Prague Advent Knife Exhibition 2019

Prague Advent Knife Exhibition 2019

Even a long standing knife show as the Prague Advent Exhibition can have some surprises, as Martin Helebrant found out.
Text and pictures: Martin Helebrant
Right: Prague exhibition organizer Zdeněk Janča (on the right) talking with one of exhibitors.

The Prague knife exhibition is a safe haven in the churn of the modern world. The venue, the New Town Hall at Prague’s Charles square, is traditional and has hosted the exhibition for many years. The same goes for the date – the second Advent Sunday. The organizer, Zdeněk Janča, is (almost) the same for all the years I know him. The Northern start shines above the Northern Pole. Some things you simply take for granted.
Prague hosts two exhibitions per year, and each has its own, distinctive character. The Advent exhibition usually has more visitors and maybe has slightly more international presence of knife makers. Although you will not hear the supermarket curse - Christmas carols – there is definitely something like a Christmas atmosphere in the air.
Left: The queue of visitors at the entry lasted almost till noon. Right: A look at the Large Hall, with the tables
of most of the knife makers.

The 2019 exhibition, on December 8, was held in the same space as the previous show – the heart of the exhibition is the Large Hall on the first floor, were you can find the tables of most of the knife makers. The slightly smaller Hall of Commons (Mázhaus) is dedicated to factory production knives, grinding and sharpening tools and raw materials. Two smaller rooms are used by a variety of related products and to ease the burden of the formerly crowded corridors and gangways between the tables.
The Prague Advent Knife Exhibition 2019 hosted about 90 exhibitors, but in bit unusual composition. This time, I failed to find a single Polish knife maker, and the Slovak presence was small, almost diminutive, as well. There were about ten knife makers from Russia or Ukraine. In 2018, Hervé Maunoury was the first French knifemaker to come to Prague, and this time he was accompanied by four other skilled coutelliers.
As I mentioned in previous reports, there is something like a national style of knife making and I recognized it again in Prague. The French exhibitors had their tables adjacent and their knives were clearly different from the remainder of the exhibition. A typical French knife is, in my opinion, a rather simple, rural style knife with an unlocked blade (friction folder or slip joint) but made with great craftsmanship. Look for example at the knives of Florian Baroud with fine filed ornaments on the back of the knife. I personally enjoyed the large folding knives from Franck Souville. (His knives have been presented several times in the European Blades Mag. reports on the annual Coutellia in Thiers, ed.)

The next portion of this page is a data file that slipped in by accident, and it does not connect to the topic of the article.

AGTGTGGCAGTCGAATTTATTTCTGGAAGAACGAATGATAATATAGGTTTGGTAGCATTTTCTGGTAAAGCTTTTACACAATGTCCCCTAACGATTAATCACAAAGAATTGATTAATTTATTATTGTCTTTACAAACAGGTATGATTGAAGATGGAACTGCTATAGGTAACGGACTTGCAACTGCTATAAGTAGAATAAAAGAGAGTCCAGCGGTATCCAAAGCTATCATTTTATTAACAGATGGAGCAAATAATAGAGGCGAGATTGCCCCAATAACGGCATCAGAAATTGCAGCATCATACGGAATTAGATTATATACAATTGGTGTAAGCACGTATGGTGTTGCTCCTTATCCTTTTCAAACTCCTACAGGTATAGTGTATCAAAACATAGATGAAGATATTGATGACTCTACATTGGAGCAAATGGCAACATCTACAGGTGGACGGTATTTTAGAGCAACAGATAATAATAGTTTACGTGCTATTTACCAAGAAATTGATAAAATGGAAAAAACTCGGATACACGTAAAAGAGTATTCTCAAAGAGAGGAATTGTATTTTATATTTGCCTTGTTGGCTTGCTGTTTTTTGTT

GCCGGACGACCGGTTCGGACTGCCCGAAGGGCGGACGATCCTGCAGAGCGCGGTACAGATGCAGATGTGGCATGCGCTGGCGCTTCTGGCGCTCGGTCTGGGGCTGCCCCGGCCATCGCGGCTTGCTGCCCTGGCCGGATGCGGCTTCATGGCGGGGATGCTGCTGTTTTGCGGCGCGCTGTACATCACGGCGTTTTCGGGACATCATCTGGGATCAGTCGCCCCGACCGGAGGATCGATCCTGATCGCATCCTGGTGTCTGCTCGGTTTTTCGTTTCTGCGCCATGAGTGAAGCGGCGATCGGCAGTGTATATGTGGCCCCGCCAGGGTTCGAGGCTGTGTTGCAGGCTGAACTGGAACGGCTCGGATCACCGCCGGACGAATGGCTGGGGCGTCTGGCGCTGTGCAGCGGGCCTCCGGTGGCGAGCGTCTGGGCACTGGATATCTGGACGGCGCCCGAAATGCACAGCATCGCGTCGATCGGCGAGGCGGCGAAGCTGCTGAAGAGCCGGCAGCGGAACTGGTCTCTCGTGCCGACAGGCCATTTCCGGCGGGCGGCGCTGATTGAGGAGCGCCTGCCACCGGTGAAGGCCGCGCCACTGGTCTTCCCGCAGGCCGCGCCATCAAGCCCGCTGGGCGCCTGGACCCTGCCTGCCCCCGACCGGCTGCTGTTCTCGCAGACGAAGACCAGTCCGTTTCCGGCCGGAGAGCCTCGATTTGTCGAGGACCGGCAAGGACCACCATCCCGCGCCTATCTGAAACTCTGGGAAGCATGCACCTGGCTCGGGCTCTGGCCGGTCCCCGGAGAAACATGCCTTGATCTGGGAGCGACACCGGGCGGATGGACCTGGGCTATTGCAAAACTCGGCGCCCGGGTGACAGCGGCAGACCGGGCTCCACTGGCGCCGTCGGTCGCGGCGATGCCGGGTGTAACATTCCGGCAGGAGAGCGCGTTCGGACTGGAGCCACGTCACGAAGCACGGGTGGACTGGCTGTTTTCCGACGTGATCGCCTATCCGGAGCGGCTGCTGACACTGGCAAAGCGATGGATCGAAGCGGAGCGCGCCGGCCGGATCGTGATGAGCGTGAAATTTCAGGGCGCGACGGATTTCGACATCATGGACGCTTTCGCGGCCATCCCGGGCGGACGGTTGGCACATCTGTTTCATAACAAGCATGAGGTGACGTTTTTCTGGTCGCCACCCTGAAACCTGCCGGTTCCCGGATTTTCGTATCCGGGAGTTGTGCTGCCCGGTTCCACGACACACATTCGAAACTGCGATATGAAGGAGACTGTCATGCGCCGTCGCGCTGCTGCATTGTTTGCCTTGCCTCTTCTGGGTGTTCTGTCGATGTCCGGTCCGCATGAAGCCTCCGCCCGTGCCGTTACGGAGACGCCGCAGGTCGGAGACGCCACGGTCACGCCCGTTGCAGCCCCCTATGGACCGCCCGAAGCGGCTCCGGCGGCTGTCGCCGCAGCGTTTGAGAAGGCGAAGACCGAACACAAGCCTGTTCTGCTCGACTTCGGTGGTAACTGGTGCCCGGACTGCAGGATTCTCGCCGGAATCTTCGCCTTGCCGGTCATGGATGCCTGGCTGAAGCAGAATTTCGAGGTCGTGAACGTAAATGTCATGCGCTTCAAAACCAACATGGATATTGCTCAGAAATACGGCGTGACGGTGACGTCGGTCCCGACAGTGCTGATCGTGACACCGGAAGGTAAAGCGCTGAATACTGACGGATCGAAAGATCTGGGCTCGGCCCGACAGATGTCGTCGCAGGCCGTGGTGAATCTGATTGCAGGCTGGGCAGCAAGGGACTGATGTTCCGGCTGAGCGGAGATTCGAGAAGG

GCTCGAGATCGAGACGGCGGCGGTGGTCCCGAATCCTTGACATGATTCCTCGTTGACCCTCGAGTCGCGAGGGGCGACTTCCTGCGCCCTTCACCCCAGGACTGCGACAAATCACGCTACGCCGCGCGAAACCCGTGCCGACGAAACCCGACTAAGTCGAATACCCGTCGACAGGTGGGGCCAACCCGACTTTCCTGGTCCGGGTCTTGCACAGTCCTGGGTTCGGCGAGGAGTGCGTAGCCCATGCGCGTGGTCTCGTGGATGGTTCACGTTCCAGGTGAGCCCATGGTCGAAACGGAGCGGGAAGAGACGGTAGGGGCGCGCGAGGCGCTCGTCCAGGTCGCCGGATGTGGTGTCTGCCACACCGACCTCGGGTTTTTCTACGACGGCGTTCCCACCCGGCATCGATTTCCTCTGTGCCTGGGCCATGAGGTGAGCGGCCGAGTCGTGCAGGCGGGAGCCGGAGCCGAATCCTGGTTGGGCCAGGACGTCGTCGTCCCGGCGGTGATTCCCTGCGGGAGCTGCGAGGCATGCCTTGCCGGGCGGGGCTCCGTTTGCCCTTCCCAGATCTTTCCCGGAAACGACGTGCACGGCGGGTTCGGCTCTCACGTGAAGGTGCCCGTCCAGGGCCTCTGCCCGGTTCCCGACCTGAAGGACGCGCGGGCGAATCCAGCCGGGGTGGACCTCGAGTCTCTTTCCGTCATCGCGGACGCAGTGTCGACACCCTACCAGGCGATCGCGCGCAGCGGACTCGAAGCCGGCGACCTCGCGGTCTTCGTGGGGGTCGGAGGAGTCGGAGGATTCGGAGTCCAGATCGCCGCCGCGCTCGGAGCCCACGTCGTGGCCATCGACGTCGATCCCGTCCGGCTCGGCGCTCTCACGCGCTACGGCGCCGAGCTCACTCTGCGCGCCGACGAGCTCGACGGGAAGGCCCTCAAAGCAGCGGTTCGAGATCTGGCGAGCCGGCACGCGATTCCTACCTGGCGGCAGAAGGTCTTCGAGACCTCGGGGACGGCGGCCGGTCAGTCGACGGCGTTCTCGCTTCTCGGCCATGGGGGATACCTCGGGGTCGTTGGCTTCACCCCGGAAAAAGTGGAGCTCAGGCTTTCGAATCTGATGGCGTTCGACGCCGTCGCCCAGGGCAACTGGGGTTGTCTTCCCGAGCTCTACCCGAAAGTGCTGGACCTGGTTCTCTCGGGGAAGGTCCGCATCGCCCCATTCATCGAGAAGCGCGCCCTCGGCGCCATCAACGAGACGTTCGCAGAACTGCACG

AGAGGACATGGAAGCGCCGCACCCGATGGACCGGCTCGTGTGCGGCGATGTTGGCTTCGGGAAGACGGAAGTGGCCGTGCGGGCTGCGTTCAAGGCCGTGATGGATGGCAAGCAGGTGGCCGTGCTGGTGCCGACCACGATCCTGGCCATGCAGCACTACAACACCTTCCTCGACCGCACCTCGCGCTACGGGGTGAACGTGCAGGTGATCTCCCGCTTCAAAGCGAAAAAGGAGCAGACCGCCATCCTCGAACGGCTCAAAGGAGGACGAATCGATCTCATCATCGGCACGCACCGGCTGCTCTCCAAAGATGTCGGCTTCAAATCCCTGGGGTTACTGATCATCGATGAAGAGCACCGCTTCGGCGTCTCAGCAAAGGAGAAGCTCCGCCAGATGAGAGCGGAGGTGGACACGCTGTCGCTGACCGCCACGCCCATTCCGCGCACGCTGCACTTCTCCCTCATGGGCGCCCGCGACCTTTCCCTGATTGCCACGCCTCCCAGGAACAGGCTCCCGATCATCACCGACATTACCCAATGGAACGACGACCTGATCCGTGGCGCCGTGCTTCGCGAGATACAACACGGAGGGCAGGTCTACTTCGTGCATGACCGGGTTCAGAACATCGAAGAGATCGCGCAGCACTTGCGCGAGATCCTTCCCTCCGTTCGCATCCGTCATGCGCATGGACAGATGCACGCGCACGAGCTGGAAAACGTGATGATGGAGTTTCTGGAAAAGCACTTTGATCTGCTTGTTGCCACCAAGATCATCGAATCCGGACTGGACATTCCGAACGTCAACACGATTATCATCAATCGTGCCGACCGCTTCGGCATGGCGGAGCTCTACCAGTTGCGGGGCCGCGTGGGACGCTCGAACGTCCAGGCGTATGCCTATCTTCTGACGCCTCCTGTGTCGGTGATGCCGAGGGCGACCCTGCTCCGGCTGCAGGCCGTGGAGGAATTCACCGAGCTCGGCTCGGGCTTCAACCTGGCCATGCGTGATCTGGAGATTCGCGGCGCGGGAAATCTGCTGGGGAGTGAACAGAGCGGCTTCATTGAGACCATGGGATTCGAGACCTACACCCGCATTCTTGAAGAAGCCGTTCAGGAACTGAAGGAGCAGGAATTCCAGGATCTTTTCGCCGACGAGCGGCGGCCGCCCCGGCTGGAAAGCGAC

Two knives by French maker Florian Baroud. Both have Carbon Damask blades, measuring 102 mm with
the upper knife and 80 mm with the lower one. The upper knife is a fixed blade with a Palisander handle,
the handle of the lower slip joint folder is Thuja wood.

The Czech knife makers were displaying their best skills. Michal “Jakuza” Jarý presented attractive sandwich blades on both folding and fixed blade knives. The friction folder is in my opinion a step away from his previous style, but the quality remains of the highest level. Filip Kurota, known for his folders, also presented a fine fixed blade, confirming his capability of creating a perfectly tuned and balanced shape.
A fixed blade (top) and a folding knife by Michal  “Jakuza” Jarý (CZ). The upper knife has a 90 mm blade made
from D2 and food industry stainless steel Damask, and a handle from Olive wood and bone. The folder has a
73 mm blade from Sleipner and 100% Nickel and a Titanium handle.
A fixed blade and a folder by Czech maker Filip Kurota. The fixed blade (top) has a 90 mm RWL-34 blade,
partially hardened. The handle is from Olive wood. The folder has an 84 mm C 130 blade and Titanium handle.

A pleasant surprise for me were the tables of Richard Tesařík and Josef Rusnák. They both showed highly sculpted knives, with precious materials perfectly processed into the fully functional artefact. The double edged folding dagger of Josef Rusnák was quite breathtaking, with its sculpted handle inlay of chocolate brown mammoth bone with golden accents. Less sculpted, but still using a magnificent Damask blade, and with excellent craftsmanship, was the double edged dagger by Ferdinand Křehlík. Equally attractive was Mr Křehlík’s large chef’s knife, with DLC (Diamond Like Coating – a special surface treatment providing abrasion resistance comparable to diamond) on the blade. There were more Asia-inspired knives on the Prague Advent exhibition. Another nice example of an inspiration, not a copy, was the Santoku by Marek Hlavica.